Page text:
Microhairs for Controlling Light and Water
It may not be easy to recognize always, but hair has many uses in Nature when it can be controlled. One example is small hairs called cilia in our nasal passages that remove particles as they sway. Researchers at MIT have recently replicated this behavior with a microhair array that could see some interesting and important applications in the future.
The material is made of a transparent sheet of silicone with very small nickel pillars on it. Being nickel, these pillars respond to magnetic fields by aligning with them. Similar work has been done before using polymers with magnetic particles, but using just nickel gets around issues with distribution. By controlling the tilt of the pillars, the researchers found they were able to influence the flow of fluids on them. This effect was strong enough that the researchers succeeded in getting water to go against gravity, when the material was against a wall. The researchers also discovered that the microhairs affected the light passing through the material, akin to how blinds deflect light coming through a window.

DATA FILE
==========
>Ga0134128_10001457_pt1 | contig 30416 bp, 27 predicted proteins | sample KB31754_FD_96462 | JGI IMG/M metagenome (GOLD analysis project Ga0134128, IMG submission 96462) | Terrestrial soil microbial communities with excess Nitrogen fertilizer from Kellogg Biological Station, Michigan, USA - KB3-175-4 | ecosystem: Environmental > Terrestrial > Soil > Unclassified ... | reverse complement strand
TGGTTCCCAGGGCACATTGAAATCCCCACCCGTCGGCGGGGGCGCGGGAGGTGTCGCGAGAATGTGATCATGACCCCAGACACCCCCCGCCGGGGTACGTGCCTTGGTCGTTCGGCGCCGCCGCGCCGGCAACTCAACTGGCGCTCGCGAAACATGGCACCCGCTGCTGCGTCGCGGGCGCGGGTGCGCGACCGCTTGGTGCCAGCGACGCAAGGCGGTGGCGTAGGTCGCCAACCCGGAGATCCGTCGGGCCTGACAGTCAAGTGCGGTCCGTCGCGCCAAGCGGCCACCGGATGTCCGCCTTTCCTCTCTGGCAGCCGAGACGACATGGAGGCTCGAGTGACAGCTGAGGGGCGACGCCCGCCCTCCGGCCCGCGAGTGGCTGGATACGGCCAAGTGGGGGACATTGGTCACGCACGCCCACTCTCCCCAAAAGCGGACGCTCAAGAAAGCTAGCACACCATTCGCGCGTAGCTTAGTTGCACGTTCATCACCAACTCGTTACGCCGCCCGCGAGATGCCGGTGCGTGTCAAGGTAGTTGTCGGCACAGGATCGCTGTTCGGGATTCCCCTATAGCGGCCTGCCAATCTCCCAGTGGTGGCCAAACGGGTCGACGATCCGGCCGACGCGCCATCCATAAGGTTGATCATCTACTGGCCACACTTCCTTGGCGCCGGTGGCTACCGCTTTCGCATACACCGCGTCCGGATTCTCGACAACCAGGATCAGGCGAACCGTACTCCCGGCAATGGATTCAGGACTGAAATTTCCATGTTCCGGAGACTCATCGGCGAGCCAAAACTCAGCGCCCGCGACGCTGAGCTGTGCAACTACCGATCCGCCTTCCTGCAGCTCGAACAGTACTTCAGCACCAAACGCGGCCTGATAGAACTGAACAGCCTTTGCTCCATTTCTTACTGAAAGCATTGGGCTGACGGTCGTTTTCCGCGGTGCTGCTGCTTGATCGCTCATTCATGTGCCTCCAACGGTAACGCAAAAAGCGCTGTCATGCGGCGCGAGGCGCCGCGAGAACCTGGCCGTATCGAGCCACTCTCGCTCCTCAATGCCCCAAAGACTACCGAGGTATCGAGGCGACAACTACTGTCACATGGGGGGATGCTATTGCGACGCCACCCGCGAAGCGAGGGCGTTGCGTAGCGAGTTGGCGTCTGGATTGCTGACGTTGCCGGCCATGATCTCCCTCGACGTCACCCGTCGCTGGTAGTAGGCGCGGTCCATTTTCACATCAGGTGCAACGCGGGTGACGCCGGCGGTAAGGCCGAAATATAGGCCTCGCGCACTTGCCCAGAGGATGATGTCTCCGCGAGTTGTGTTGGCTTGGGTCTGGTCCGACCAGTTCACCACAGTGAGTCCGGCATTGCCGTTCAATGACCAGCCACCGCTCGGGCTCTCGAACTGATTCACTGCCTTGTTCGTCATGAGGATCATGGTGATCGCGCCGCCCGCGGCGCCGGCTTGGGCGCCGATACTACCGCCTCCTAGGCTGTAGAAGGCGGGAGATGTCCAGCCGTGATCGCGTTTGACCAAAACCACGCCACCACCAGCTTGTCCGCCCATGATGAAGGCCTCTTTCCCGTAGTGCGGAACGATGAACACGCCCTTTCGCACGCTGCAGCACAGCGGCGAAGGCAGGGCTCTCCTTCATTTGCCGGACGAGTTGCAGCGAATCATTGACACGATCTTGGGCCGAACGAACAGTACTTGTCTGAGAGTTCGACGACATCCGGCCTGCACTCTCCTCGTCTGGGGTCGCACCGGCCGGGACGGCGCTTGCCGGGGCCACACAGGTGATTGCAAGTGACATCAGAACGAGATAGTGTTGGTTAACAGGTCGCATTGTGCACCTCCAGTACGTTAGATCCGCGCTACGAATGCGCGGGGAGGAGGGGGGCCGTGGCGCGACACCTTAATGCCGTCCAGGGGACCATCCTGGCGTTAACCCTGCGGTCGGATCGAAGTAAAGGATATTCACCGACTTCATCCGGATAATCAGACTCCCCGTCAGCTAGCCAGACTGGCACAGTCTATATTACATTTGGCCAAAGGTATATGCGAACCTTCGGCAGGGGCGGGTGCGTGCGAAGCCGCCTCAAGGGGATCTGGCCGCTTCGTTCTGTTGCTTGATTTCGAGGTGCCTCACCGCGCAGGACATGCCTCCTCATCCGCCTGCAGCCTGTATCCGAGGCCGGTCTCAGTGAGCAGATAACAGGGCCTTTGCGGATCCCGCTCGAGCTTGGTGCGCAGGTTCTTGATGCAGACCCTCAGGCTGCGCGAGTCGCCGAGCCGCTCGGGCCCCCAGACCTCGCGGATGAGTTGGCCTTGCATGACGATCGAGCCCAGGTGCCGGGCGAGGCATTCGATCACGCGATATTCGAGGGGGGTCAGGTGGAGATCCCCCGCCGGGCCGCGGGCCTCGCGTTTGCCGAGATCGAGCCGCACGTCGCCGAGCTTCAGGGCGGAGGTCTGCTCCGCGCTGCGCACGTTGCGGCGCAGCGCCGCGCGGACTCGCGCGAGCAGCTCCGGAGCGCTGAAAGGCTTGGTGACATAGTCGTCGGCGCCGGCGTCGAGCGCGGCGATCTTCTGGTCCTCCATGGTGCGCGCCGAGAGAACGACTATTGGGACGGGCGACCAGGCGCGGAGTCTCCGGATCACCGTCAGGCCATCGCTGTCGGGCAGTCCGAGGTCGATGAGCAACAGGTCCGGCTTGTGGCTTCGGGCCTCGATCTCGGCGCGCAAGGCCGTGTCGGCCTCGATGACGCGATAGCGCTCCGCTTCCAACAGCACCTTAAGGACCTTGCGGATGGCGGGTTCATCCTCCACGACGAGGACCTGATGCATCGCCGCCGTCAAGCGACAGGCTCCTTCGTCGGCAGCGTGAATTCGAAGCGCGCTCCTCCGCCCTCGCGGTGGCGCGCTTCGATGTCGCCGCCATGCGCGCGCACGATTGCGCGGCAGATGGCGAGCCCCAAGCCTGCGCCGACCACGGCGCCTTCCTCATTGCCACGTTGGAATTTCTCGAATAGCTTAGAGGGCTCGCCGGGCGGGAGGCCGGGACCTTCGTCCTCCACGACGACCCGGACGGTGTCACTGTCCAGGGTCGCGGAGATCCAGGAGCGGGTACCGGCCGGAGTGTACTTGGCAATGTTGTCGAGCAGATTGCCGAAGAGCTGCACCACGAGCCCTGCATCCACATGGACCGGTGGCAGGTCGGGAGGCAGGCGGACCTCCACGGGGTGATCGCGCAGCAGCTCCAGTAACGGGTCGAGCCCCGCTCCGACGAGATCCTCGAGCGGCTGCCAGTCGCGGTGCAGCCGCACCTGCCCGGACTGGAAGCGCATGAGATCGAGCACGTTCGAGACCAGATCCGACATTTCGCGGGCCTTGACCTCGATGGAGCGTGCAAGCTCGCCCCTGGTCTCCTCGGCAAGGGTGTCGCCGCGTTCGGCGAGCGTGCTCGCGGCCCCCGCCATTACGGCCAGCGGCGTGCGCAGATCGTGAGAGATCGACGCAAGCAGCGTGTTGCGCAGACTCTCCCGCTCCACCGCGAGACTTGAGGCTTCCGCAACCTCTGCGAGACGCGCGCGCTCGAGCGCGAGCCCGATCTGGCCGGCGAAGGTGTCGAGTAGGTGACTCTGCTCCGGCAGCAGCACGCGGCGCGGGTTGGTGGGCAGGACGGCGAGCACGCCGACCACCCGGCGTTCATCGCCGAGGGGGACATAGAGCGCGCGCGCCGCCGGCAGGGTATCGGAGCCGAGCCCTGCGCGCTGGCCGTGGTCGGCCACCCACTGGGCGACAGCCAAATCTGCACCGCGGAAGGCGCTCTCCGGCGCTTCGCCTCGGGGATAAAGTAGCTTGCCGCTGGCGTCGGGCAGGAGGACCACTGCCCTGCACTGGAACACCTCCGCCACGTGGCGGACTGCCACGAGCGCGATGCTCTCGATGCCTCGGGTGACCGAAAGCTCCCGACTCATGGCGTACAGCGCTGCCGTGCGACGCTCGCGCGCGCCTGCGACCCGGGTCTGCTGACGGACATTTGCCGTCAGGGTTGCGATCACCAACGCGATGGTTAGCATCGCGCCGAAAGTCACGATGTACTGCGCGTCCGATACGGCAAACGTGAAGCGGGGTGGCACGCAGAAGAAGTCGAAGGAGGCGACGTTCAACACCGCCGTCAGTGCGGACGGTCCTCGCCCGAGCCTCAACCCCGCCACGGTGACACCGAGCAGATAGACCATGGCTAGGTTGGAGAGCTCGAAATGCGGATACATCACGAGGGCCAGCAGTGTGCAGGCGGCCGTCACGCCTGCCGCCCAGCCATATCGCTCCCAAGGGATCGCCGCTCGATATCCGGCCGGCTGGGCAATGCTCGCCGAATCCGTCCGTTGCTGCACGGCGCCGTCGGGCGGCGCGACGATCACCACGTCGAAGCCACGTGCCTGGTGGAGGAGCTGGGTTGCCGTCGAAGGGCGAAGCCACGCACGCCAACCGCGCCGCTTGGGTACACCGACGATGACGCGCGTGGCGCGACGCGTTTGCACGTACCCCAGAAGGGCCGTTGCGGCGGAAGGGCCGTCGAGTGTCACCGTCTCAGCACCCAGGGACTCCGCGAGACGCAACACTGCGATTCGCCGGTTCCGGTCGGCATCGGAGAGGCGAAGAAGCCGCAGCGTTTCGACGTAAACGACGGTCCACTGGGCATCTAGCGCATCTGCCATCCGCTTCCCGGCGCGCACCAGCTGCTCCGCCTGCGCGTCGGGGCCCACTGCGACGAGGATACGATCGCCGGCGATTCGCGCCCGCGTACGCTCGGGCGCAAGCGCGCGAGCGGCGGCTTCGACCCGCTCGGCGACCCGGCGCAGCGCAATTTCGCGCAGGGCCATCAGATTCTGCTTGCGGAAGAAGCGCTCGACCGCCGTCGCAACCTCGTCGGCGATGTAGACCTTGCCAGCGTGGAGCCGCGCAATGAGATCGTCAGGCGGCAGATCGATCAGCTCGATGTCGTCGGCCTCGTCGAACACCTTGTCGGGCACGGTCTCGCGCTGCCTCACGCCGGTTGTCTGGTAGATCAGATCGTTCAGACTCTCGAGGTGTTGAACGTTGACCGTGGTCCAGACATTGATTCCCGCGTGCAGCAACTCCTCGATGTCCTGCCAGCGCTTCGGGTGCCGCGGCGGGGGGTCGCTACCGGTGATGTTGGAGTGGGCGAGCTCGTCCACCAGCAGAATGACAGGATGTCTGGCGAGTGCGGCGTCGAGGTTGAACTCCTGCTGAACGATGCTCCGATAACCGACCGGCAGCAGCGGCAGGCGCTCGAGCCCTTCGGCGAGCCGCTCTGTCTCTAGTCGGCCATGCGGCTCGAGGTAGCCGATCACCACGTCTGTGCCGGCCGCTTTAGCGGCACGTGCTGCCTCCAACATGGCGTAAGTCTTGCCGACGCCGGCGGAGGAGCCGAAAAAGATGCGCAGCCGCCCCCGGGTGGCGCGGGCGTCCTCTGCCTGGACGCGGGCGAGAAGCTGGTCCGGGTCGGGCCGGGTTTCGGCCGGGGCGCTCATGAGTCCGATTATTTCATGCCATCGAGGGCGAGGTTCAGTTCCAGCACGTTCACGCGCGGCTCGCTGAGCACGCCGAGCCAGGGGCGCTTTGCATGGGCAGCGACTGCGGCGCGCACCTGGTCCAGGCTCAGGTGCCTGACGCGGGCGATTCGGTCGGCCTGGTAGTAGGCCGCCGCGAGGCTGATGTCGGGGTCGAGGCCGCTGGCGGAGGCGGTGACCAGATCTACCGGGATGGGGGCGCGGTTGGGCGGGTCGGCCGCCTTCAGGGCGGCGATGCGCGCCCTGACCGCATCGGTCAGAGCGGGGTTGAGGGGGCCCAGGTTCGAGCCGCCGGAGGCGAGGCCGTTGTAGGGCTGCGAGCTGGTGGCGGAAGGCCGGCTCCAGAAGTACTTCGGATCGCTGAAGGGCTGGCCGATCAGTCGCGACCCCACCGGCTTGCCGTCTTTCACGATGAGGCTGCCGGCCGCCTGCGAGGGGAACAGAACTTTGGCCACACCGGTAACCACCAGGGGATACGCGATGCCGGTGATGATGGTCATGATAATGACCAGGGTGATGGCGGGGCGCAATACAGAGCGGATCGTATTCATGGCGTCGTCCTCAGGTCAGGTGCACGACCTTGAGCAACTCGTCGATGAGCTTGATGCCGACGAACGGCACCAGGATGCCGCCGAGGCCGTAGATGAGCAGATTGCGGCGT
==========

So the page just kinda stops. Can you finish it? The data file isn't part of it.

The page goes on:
With the ability to control fluids and light levels, the researchers see this material having potential use with smart windows and car windshields. It may also find applications with labs-on-a-chip, as a means to control the flow of fluids in realtime.